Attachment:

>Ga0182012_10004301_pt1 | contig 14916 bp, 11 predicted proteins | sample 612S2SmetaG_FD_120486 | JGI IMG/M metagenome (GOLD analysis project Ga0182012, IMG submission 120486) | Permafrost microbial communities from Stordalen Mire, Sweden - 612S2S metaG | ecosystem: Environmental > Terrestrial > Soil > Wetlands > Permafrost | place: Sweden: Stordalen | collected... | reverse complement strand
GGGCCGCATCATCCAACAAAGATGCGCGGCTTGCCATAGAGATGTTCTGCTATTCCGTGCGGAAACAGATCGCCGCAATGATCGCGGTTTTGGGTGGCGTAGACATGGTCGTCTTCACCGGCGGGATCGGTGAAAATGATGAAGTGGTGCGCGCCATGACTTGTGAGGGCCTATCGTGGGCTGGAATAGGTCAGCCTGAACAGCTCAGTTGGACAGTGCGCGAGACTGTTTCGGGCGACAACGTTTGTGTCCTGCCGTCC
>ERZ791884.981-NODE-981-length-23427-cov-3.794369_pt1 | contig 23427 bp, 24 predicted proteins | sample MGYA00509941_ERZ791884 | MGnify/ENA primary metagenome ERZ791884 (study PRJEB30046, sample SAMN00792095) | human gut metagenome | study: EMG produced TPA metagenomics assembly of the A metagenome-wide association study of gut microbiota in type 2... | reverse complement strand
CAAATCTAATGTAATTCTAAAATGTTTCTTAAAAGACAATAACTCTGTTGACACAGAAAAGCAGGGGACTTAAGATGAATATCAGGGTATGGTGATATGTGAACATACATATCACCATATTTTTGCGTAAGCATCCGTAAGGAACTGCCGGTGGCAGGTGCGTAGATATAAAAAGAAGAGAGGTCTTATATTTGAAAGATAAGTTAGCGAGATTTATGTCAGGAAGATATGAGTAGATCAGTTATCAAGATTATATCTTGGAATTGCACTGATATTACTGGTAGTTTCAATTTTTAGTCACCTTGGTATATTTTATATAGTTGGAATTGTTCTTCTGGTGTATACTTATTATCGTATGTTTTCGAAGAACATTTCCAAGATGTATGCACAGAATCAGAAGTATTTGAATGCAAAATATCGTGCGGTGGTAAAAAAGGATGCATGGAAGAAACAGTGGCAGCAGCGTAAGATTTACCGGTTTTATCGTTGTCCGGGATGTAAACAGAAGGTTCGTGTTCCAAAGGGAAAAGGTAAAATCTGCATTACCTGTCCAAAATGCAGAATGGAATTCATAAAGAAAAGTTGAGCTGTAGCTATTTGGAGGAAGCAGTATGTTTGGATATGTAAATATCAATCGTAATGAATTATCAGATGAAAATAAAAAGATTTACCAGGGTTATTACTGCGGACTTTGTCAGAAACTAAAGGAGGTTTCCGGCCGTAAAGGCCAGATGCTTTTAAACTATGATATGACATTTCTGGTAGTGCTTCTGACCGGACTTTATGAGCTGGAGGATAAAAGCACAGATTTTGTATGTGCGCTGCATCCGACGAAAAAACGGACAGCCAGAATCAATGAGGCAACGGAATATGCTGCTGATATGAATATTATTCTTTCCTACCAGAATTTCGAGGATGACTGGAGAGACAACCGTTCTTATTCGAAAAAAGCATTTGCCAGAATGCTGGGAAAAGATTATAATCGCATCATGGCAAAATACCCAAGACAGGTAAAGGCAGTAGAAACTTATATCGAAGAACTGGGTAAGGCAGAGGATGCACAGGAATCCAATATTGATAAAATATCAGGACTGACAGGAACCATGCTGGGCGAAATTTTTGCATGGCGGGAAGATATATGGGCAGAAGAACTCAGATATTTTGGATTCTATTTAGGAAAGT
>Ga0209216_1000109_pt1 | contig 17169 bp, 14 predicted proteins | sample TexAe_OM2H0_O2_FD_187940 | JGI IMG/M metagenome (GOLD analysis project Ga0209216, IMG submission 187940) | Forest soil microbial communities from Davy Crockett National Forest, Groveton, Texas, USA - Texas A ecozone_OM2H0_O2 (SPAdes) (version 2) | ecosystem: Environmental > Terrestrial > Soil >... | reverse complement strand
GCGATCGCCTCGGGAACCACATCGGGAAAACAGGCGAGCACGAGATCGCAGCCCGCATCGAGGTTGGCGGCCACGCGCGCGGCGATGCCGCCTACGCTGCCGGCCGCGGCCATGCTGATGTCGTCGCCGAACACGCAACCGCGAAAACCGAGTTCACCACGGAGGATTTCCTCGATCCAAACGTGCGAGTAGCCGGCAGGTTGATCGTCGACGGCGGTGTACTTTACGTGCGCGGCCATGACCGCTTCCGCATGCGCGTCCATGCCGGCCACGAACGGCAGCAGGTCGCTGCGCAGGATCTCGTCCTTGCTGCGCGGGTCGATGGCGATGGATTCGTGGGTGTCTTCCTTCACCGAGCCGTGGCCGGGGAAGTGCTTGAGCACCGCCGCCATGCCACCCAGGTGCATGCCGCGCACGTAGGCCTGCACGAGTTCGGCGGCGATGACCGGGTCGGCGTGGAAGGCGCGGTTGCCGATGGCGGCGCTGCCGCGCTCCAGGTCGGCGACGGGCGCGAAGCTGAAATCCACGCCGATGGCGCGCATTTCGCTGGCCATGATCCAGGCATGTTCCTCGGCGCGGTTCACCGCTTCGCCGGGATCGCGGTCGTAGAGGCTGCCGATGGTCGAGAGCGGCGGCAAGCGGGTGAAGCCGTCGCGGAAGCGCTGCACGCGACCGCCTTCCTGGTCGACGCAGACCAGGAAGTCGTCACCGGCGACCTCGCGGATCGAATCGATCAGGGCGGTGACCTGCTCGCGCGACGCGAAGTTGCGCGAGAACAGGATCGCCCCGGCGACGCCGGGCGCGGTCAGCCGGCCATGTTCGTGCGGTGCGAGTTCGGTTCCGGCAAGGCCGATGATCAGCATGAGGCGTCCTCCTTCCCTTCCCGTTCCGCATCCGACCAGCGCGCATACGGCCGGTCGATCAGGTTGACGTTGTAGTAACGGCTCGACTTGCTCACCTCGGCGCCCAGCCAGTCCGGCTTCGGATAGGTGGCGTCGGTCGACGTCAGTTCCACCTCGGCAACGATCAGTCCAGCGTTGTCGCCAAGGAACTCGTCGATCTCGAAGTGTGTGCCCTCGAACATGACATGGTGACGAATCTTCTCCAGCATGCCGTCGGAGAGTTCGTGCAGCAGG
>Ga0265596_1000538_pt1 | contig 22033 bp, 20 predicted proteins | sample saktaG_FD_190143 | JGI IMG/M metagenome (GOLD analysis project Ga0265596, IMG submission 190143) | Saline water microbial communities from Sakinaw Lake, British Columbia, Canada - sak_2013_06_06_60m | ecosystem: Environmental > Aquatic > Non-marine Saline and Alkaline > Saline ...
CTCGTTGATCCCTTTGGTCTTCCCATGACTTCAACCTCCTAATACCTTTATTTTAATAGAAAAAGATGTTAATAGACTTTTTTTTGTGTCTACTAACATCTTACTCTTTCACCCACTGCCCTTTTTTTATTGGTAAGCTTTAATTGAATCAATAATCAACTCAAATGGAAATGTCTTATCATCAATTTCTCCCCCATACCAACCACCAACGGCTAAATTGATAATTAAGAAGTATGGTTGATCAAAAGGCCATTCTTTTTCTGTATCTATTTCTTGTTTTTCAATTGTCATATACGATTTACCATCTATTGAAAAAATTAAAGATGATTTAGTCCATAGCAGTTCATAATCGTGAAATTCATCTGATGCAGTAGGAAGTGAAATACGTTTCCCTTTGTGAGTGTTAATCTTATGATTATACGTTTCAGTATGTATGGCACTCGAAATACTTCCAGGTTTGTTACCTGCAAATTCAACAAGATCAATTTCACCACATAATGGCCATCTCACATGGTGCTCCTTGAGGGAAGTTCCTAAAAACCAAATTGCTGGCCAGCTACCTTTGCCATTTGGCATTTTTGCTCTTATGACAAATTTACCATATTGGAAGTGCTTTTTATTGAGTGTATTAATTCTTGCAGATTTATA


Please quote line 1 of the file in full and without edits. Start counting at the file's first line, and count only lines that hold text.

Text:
>Ga0182012_10004301_pt1 | contig 14916 bp, 11 predicted proteins | sample 612S2SmetaG_FD_120486 | JGI IMG/M metagenome (GOLD analysis project Ga0182012, IMG submission 120486) | Permafrost microbial communities from Stordalen Mire, Sweden - 612S2S metaG | ecosystem: Environmental > Terrestrial > Soil > Wetlands > Permafrost | place: Sweden: Stordalen | collected... | reverse complement strand